Top 10 Facts About Girls’ Education in Guinea
Education is the key to a healthier, more economically developed society, especially when every child has a chance to benefit from it. Guinea, a small country in West Africa, is no exception. Although girls’ education in Guinea is often impeded by gender bias and traditional views of women’s roles in society, the country has made great strides to create a more equal education system. Keep reading to learn the top 10 facts about girls’ education in Guinea.

Top 10 Facts About Girls’ Education in Guinea

  1. There is a steep drop in girls’ enrollment between primary and secondary school. While close to 77 percent of girls attend primary school, only 25 percent of girls of secondary school age are attending. This dramatic difference is largely due to teen girls dropping out to help at home or as a result of child marriage.
  2. Gender bias hinders girls’ education in Guinea. Families with multiple children, especially those in rural areas, tend to choose to educate boys instead of girls. Guinean girls face the issue of being taken out of school to help with younger siblings and assist with cooking or other housework. This significantly affects their ability to keep up with schoolwork, which furthers the likelihood of dropping out altogether.
  3. Child marriage is a major barrier to girls’ education. In 2017, Guinea adopted the African Union campaign to end child marriage. Since the campaign’s launch, while 51 percent of Guinean girls are married before the age of 18, only 21 percent are married before 15. This number shows a slow but marked progress in keeping teen girls in school.
  4. A lack of proper toilet facilities keeps many girls out of school. For girls of menstruating age, the ability to dispose of sanitary pads and wash their hands in a single-sex bathroom is essential. UNICEF estimates that 10 percent of female students in Africa will skip school during their periods due to improper facilities, resulting in missed lessons and raising the likelihood of abandoning school altogether.
  5. Gender-based violence also poses a problem to girls’ education in Guinea. Sexual harassment—even assault—is not an uncommon occurrence for female students. Additionally, some male teachers may demand sexual favors for a passing grade, even if the student has earned a high mark on her own. While there is a lack of statistical data in regards to these assaults as they are often unreported, they are a common enough occurrence for families to worry about their daughters’ safety at school.
  6. There is a major disparity in literacy rates between urban and rural areas. While 53 percent of women ages 15 to 24 in urban areas are literate, only 15 percent of those in rural areas can say the same. As families in isolated areas are more likely to keep girls home to help with chores, especially if school is farther away, getting an education is much more of a challenge for rural Guinean girls.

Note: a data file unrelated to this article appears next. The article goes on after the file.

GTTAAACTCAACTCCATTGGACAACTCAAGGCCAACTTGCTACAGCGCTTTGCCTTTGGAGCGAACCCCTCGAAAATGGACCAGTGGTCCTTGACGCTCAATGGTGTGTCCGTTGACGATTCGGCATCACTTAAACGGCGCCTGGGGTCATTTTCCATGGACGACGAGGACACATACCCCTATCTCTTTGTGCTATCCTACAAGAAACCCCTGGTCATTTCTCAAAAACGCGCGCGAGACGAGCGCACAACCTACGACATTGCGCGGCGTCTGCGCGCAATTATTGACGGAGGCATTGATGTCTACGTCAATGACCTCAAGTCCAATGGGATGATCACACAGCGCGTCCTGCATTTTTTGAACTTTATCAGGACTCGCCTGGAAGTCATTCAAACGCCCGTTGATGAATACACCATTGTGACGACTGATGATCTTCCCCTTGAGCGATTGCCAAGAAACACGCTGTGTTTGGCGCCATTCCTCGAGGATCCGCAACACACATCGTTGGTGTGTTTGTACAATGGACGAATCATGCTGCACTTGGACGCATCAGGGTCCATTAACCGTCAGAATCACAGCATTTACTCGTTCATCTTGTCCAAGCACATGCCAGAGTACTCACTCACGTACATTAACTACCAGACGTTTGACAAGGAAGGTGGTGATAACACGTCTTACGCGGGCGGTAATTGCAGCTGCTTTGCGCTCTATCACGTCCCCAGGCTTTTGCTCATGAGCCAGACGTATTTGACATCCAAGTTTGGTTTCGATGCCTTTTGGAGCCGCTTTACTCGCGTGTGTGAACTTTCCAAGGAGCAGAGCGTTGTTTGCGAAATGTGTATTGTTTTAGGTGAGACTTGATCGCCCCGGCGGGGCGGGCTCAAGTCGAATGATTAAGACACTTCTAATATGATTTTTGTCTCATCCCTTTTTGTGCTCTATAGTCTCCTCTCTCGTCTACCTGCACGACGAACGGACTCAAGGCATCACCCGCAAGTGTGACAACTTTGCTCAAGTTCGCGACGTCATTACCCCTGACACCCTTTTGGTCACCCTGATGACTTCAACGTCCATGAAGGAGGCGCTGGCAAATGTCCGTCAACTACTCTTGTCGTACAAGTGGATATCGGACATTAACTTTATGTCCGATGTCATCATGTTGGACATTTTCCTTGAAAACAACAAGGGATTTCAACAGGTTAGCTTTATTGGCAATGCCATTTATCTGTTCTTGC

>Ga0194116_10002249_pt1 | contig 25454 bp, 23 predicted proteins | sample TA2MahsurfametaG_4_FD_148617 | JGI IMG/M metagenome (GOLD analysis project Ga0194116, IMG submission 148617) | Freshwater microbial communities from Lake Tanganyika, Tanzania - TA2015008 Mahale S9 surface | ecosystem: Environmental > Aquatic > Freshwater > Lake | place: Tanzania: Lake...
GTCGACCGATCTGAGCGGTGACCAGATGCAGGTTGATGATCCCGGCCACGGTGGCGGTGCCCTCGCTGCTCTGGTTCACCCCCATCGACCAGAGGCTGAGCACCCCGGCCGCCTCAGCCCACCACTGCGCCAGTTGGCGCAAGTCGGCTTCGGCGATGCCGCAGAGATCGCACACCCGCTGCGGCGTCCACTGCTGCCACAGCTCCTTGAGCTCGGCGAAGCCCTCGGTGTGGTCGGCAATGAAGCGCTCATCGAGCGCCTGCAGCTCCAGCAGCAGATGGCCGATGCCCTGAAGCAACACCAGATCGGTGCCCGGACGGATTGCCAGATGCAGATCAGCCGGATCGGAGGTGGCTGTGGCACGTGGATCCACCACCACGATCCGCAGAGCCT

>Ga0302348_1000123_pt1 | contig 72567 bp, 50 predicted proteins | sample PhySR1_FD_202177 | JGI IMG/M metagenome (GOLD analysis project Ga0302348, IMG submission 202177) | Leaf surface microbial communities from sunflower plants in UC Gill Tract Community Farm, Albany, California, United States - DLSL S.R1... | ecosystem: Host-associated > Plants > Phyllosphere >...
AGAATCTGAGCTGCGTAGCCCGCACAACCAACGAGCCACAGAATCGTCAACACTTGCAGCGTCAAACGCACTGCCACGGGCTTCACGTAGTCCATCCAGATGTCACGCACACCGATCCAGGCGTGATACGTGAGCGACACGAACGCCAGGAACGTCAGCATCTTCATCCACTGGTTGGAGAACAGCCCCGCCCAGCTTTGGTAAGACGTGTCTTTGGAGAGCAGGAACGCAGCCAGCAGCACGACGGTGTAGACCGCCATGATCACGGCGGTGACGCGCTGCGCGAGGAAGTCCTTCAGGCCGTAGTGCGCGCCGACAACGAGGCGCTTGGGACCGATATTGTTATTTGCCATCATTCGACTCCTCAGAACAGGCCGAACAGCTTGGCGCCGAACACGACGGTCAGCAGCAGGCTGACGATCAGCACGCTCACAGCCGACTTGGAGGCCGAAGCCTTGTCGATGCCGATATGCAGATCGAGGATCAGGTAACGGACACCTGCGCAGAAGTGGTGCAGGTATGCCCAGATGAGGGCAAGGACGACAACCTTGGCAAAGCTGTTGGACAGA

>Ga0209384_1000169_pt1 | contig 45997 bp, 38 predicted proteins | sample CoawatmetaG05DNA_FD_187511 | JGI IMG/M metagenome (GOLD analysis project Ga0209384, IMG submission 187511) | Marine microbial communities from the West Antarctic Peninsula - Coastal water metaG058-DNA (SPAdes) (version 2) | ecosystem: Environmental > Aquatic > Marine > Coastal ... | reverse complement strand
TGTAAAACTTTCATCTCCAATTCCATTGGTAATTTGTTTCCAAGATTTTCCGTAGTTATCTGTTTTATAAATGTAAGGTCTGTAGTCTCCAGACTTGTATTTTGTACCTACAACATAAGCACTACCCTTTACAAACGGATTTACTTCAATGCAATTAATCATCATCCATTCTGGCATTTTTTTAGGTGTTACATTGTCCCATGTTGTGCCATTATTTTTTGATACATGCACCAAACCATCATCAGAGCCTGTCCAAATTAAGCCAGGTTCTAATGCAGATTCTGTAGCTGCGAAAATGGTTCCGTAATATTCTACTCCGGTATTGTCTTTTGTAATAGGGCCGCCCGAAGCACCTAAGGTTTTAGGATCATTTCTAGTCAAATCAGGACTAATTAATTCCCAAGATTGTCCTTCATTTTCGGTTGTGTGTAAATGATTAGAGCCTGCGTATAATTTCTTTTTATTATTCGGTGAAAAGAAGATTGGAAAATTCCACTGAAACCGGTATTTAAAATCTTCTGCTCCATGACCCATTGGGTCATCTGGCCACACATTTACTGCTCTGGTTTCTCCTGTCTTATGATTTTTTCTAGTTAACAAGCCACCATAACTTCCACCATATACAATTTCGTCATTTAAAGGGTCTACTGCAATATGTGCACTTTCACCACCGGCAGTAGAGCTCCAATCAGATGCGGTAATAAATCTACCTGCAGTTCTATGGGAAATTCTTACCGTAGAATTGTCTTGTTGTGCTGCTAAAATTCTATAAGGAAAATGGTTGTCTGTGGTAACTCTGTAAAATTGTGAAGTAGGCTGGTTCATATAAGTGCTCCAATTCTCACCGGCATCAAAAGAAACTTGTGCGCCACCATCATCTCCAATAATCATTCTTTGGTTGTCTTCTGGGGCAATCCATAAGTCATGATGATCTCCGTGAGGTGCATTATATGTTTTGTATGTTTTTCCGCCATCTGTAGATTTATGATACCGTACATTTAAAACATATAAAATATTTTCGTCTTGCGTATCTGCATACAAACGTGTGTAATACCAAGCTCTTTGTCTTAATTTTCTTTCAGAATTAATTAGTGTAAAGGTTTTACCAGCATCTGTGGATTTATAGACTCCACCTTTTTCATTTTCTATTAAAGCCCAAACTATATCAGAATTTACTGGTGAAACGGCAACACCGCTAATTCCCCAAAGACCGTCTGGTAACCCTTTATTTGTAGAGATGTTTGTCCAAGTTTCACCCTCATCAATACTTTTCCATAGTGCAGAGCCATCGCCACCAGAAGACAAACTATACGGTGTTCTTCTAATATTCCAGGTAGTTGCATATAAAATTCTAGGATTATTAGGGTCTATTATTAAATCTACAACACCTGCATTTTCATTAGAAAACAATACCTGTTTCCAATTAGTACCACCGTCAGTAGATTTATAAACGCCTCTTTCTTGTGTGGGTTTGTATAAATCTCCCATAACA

7. Girls’ enrollment in secondary school is still low, but primary school enrollment has seen a significant increase. Between 1990 and 2014, the number of Guinean girls enrolled in primary school quadrupled, largely due to millions of dollars of donations from the World Bank Group and the International Monetary Fund. This money was used to build more schools in rural areas and hire thousands of teachers, leading to a significant increase in enrollment.
  8. The Ebola epidemic of 2014 severely impacted girls’ education in Guinea. Students missed at least 33 weeks of school during the Ebola outbreak, which put girls more at risk for dropping out altogether to support their families through marriage or work.
  9. In 2004, Guinea launched the National Plan of Action for Girls’ Education. This program was designed to build interest in girls’ education, especially at the primary school level. The initiative partners with organizations such as the European Union and UNICEF to provide income and resources for schools and actively steers the “offer of education” in favor of Guinean girls, who are more likely to drop out of school. While the program has been active for several years, Guinea still faces obstacles in bringing educational opportunities to girls in rural areas.
  10. UNICEF has implemented several local associations, known as COMEFs, to support girls’ education in Guinea. These associations work to empower Guinean mothers, who often lack education themselves, to become vigorous supporters of their daughters’ schooling. UNICEF’s main objectives are ensuring safe classrooms, helping families purchase school supplies and demonstrating how education leads to a financially healthy future.

Education is a powerful tool, especially for girls who so often find themselves fighting to stay in school. The top 10 facts on girls’ education in Guinea prove that while progress may be slow, it is still happening. Implementing programs to bring educational opportunities to girls in rural areas, discouraging child marriage and eradicating harassment in the classroom is essential to create a more equal platform for education in Guinea.

– Holli Flanagan
Photo: Flickr